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North Assateague (The Wedge) Notaciones
Calidad cuándo Funciona: 2.0
Consistencia de Olas: 3.0
Dificultad: 4.0
Gente al Agua: 4.0

Overall: 3.0

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Surf Report Feed

Estadísticas de Olas para North Assateague (The Wedge), Primavera: Olas con Vientos Ligeros o Terrales

This image shows only the swells directed at North Assateague (The Wedge) that coincided with light winds or offshore conditions over a normal northern hemisphere spring and is based upon 6580 predictions, one every 3 hours. The direction of the spokes show where quality surf generating swell comes from. Five colours show increasing wave sizes. The smallest swells, less than 0.5m (1.5 feet), high are coloured blue. Green and yellow show increasing swell sizes and red represents largest swells greater than >3m (>10ft). In either graph, the area of any colour is proportional to how frequently that size swell was forecast.

The diagram suggests that the prevailing swell direction, shown by the longest spokes, was SE, whereas the the most common wind blows from the WSW. The chart at the bottom shows the same thing but without direction information. For example, swells larger than 1.5 feet (0.5m) coincided with good wind conditions 31% of the time, equivalent to 28 days. Open sea swells exceeding >3m (>10ft) are unlikely to occur in a normal northern hemisphere spring but 6% of the time you can expect swell in the range 1.3-2m (4-6.5ft) 6%, equivalent to (5 days). Taking into account the ratio of these swells that coincided with predicted offshore winds, and given the fact that North Assateague (The Wedge) is exposed to open water swells, we think that that clean surf can be found at North Assateague (The Wedge) about 31% of the time and that surf is blown out by onshore wind 41% of the time. This is means that we expect 66 days with waves in a typical northern hemisphere spring, of which 28 days should be clean enough to surf.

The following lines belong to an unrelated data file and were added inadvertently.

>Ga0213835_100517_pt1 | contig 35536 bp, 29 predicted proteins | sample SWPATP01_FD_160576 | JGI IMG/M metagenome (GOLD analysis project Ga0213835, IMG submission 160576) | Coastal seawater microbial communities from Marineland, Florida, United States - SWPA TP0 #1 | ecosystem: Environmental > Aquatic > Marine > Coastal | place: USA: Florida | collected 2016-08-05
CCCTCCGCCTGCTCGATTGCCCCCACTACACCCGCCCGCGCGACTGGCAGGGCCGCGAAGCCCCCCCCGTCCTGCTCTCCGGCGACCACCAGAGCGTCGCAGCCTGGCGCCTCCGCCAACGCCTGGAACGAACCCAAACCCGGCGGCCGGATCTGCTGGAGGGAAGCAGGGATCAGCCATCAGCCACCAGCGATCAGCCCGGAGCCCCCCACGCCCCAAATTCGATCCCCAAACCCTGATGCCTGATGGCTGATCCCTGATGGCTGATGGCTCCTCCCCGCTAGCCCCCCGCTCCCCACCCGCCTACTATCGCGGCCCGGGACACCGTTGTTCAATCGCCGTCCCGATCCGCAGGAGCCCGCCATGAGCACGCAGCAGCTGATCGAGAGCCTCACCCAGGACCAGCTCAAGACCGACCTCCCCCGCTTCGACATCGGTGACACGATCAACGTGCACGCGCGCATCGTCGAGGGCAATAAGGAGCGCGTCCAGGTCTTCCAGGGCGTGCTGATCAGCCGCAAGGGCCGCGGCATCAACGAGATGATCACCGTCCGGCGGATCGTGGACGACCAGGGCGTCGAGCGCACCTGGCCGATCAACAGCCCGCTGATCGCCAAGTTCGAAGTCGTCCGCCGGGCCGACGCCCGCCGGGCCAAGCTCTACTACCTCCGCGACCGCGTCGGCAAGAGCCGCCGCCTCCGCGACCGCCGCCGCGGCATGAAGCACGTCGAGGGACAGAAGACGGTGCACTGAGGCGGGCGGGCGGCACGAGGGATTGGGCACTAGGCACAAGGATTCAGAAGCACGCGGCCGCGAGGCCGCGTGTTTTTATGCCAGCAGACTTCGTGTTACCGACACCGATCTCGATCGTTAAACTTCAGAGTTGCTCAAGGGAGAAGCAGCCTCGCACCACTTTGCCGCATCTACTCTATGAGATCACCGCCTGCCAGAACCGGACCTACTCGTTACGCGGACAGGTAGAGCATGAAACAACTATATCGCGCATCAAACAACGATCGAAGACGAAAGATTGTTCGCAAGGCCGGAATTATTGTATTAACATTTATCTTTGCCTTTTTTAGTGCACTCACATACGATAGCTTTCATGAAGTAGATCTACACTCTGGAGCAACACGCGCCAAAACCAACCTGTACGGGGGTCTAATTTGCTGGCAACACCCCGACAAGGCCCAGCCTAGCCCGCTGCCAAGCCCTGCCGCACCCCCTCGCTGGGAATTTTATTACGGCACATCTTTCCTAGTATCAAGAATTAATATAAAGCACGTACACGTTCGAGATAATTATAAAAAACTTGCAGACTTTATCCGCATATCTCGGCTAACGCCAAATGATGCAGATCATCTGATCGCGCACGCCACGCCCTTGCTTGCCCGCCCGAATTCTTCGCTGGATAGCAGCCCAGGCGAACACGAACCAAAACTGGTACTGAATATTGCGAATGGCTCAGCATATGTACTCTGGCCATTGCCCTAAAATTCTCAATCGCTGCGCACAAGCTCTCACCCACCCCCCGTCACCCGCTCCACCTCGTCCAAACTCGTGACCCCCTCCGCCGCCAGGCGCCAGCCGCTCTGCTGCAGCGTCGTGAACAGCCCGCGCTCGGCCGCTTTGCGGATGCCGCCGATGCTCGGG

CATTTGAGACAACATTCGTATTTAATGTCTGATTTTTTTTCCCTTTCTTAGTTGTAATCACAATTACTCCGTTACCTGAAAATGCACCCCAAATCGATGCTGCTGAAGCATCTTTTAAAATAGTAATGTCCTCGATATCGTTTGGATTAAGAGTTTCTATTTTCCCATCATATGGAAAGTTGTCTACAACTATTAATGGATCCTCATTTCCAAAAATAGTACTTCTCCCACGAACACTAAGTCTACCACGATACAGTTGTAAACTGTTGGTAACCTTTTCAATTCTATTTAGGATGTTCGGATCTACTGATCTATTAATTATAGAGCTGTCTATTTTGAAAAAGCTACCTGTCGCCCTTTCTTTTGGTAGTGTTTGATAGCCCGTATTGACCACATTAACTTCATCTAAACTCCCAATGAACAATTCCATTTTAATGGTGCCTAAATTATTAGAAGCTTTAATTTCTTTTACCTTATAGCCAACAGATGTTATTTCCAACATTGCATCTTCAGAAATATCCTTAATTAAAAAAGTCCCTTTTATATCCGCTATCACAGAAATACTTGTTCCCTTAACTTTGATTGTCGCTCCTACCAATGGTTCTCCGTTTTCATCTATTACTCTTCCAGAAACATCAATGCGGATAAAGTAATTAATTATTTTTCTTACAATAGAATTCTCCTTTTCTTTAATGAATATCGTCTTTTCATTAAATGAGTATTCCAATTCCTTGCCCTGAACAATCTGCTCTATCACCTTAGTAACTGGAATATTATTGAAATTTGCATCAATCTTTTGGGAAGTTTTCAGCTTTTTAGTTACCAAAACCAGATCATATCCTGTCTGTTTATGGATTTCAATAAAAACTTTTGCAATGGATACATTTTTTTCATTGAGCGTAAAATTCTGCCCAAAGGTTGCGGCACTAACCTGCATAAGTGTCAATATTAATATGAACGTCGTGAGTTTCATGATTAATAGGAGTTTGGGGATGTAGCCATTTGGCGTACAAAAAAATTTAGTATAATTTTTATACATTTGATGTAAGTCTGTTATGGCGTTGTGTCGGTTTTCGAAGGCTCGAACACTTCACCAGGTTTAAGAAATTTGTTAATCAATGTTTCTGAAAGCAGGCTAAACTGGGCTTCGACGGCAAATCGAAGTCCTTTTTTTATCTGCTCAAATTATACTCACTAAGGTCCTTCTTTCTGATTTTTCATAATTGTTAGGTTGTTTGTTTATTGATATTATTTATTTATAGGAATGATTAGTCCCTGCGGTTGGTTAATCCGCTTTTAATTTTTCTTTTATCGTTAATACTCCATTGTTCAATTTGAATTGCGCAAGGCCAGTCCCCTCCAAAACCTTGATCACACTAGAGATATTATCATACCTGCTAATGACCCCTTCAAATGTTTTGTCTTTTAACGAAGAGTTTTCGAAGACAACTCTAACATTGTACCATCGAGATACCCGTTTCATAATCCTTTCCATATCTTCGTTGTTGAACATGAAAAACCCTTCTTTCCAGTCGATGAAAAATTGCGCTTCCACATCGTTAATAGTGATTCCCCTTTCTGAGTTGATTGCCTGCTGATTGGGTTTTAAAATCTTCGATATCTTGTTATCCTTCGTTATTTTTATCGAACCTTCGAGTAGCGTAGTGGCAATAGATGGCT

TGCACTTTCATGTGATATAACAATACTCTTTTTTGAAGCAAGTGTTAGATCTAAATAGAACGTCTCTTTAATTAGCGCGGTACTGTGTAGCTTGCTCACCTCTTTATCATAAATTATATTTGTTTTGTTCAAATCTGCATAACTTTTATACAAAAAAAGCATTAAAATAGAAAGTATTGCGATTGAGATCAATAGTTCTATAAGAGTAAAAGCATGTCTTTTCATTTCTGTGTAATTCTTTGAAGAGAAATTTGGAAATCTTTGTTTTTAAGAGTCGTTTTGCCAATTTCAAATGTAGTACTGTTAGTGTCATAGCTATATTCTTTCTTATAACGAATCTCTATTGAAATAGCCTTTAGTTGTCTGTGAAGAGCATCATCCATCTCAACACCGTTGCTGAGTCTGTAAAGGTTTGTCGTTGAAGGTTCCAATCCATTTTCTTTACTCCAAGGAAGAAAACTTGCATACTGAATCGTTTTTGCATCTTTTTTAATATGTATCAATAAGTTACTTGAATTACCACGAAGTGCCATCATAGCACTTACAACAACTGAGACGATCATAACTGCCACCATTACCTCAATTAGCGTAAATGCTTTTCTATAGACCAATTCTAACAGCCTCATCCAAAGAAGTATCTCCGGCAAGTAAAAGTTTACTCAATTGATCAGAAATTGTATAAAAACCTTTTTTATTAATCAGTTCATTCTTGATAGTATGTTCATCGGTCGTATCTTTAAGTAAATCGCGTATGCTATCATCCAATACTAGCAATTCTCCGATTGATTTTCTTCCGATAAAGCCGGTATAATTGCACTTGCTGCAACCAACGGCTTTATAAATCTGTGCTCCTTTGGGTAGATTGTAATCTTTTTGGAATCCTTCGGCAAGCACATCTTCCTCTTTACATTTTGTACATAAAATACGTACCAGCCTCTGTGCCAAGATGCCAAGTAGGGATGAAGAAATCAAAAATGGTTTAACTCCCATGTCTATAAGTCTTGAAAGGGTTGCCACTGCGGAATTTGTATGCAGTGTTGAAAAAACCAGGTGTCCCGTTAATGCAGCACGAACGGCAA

IMPORTANT: Beta version feature! Swell heights are open water values from NWW3. There is no attempt to model near-shore effects. Coastal wave heights will generally be less, especially if the break does not have unobstructed exposure to the open ocean.